Took a couple of quickie beam shots (6' away from the target). Two different exposures to try and capture the "essence" of the beams. Keep in mind that 1.5A is the rated current of this LED. Anything above that is a gamble. The Convoy is one that was sold as "6-watts" and has a fully charged battery running at 4.15V. The 3A beam on the right, and the Convoy on the left are both using orange peel reflectors. The other two are smooth. There is a minor difference between smooth and OP. These lights can be driven at higher currents but that exceeds the manufacturer's specifications.

Test of the new "FyrFly" Convoy C8 flashlight, comparing it to a "6 watt Convoy".

(Hint: there's no comparison!)

I took two videos of each flashlight. Both lights had newly charged batteries and I aimed them at a UVA meter, adjusted for maximum output in each video. The meter measures mW/cm2. The Convoy started out at 46.7mw while the FyrFly started out at 74.4mw. I ran them for 30 minutes while taking a stop action video, and I crunched the video time down to 15 seconds. (Convoy on the right, FyrFly on the left).

After 30 minutes both lights were too hot to hold. The Convoy had dimmed to 22.5 (54% decrease in brightness) while the FyrFly only dimmed to 63.8 (16% decrease in brightness). The dimming in the Convoy is due to two things: battery discharge and heat. The dimming in the FyrFly is due to heat only; battery discharge does not affect it. As our LEDs heat they lose power - nothing can be done about that (except not to use it for 30 minutes continuous on time). But the failing of the Convoy is that it cannot maintain full output as the battery discharges (at the end of this test, the 18650 battery was only discharged to ~3.5v).

The FyrFly is a dramatic improvement on an already excellent flashlight - the Convoy Reinvented.

Some unsolicited comments from folks on Facebook

Chance F. I heartily commend you folks on this approach..the throw on this bad boy is phenomenal and in the mines I've ventured into it has light weight and portability and doesn't heat up too bad and batteries last a good while.. Much kudos to all who contributed..its killer and worth my money. This beast is the real deal 365nm powerstick..it has durability.. lots of throw with just how much it'll make a specimen react..and reach ..it will amaze you on the distance it can produce effective hunting in the field..wide path of light that I can safely walk in among brush and rocks..it doesn't get hot in your hands and it has a nice amount of time of use compared to my other true LW flashlights..you'll be very satisfied brother..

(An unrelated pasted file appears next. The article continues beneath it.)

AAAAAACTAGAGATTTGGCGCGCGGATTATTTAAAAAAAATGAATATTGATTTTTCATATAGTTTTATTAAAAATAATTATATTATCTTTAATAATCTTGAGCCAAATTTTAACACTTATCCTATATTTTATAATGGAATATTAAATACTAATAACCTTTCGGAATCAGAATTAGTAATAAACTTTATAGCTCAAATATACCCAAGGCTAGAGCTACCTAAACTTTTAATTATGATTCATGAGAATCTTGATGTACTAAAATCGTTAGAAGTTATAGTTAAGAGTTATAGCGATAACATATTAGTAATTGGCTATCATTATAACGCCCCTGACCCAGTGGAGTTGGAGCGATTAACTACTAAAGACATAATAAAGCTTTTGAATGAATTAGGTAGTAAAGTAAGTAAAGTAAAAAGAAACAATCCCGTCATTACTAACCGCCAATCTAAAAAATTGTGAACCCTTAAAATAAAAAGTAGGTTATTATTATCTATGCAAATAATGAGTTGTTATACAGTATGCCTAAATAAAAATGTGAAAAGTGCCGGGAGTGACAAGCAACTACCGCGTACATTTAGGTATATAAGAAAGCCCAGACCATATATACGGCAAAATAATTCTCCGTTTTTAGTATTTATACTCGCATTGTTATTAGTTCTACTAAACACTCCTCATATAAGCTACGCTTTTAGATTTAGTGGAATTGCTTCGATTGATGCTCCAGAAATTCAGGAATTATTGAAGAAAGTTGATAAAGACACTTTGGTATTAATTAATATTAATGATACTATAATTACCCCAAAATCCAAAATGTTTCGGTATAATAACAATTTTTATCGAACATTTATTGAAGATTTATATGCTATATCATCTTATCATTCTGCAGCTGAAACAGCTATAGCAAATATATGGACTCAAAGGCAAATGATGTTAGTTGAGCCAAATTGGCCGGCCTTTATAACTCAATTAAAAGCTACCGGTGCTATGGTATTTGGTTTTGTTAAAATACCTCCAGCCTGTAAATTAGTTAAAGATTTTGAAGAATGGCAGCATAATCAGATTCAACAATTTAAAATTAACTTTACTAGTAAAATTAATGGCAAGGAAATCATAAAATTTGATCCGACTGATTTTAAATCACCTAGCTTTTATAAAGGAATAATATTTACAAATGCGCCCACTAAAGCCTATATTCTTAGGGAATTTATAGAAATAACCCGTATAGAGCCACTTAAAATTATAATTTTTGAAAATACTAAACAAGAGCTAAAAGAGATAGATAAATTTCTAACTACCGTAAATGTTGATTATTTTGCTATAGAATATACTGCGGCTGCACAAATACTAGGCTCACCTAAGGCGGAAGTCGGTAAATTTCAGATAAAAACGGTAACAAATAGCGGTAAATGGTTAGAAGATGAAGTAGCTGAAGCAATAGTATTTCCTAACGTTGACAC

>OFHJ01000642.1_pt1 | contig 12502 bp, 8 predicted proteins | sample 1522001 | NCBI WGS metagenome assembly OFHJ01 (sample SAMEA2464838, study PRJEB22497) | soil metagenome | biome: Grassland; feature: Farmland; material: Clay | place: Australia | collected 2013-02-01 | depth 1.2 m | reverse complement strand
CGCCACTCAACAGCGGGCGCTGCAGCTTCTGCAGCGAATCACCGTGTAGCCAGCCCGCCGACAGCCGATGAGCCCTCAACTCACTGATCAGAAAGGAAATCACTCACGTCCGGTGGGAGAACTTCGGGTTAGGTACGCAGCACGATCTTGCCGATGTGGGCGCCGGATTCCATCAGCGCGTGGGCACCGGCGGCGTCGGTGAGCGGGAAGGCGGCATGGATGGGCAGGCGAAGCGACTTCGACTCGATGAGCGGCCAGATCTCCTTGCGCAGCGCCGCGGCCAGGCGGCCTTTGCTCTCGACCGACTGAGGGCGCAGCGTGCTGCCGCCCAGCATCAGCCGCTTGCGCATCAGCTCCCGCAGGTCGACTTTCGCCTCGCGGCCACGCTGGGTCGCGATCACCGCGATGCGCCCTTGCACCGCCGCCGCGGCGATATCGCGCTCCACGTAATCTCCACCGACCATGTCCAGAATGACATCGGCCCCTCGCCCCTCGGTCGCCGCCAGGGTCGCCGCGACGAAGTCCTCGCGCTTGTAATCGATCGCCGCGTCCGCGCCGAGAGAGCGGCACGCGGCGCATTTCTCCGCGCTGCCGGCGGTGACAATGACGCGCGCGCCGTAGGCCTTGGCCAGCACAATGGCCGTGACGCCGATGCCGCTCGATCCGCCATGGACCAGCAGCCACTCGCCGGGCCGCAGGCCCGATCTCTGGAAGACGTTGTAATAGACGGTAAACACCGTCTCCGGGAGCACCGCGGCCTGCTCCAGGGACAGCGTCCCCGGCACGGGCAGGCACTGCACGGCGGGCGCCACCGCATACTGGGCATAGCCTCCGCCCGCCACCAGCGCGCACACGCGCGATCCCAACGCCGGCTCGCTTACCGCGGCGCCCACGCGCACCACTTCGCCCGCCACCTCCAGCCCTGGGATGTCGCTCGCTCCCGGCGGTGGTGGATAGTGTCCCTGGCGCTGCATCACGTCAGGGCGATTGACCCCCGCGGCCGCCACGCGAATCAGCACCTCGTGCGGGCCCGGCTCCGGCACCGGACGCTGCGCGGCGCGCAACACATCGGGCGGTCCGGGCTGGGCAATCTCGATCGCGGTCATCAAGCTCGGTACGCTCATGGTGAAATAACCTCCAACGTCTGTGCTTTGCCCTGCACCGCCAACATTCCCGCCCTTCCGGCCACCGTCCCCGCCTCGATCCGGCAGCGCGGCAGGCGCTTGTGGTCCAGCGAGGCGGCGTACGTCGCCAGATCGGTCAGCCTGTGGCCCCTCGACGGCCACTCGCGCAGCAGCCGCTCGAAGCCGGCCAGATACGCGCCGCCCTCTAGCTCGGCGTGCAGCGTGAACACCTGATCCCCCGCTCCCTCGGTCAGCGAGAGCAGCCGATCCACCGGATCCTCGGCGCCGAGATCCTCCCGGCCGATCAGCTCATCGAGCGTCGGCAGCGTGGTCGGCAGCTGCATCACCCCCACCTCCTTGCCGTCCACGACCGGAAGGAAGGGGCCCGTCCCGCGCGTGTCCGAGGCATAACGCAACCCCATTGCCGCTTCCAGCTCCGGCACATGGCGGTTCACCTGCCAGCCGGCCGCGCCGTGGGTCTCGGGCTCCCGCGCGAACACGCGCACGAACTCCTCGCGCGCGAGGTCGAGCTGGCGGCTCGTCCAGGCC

Philip N. I discovered why Rhett Peterson‘s new offerring is called the FyrFly...sure attracted the bugs at Minerva (much more so than the convoy...it was great in spite of the unpleasant biology)

I received the Convoy C8 "Firefly" flashlight from Mark Cole that Rhett Peterson plans to sell. I'm very pleased with the performance so far. Using a programmable power supply, I ran a test of input voltage versus current draw to characterize the module. Voltage was measured at the head and the head was "pre-heated" to a typical operating temperature by running it for 10 minutes first. It maintained a very consistent 7.5 watt draw from 8.3 Volts down to 5.6 Volts, with current draw increasing as voltage dropped. At 5.5 Volts, the light shut down and would not come back on until voltage was removed and then re-applied with at least 5.8 Volts. Thisis good, because it shouldn't draw voltage on the rechargeable 16340 Li-ion cells down to an unsafe level - assuming the cells are pretty well matched. As soon as the light shuts down or blinks due to low voltage, the cells should be removed from the light to prevent a small parasitic current from further depleting and damaging the cells over a prolonged period of time.

— feeling happy.

Bob T. Holy cow, this light is insanely bright. Thanks Rhett! ps: and thanks Mark Cole

Don C. I got mine yesterday(Sat.8/3) the battery charger is a quick charger(about 1.5hr charge time) the light is very much brighter than the S2.The "spot" is much larger. Heat buildup is minimal. Now to try battery life. So far, I am very pleased with this light!!

Richard B. Hi Rhett, have the torch, came Wednesday. Have used it in my shed and elsewhere, have to say most impressed!!

(From Reddit): "Well, I got one. It's twice as intense as a standard uv convoy s2, with a substantially larger hot spot and at least twice the usable working distance. Fluorescence is brighter. In particular, minerals that are dim with an s2 show way more of their color. Phosphorescence is correspondingly more intense as well. Feels the same as an s2 in the hand. If you don't have something like an s2 yet, and you were considering one, and you've got the budget, this c8 is very much better."

Yooperlites These lights out performed the 4 and 6 watt Convoys! And it wasn't even close! I even have to say that they are brighter and have a longer reach than even my $425 Raymond Wu lamp!!!!!!! This is a game changer for sure!!!!!

I heartily commend you folks on this approach..the throw on this bad boy is phenomenal and in the mines I've ventured into it has light weight and portability and doesn't heat up too bad and batteries last a good while.. Much kudos to all who contributed..its killer and worth my money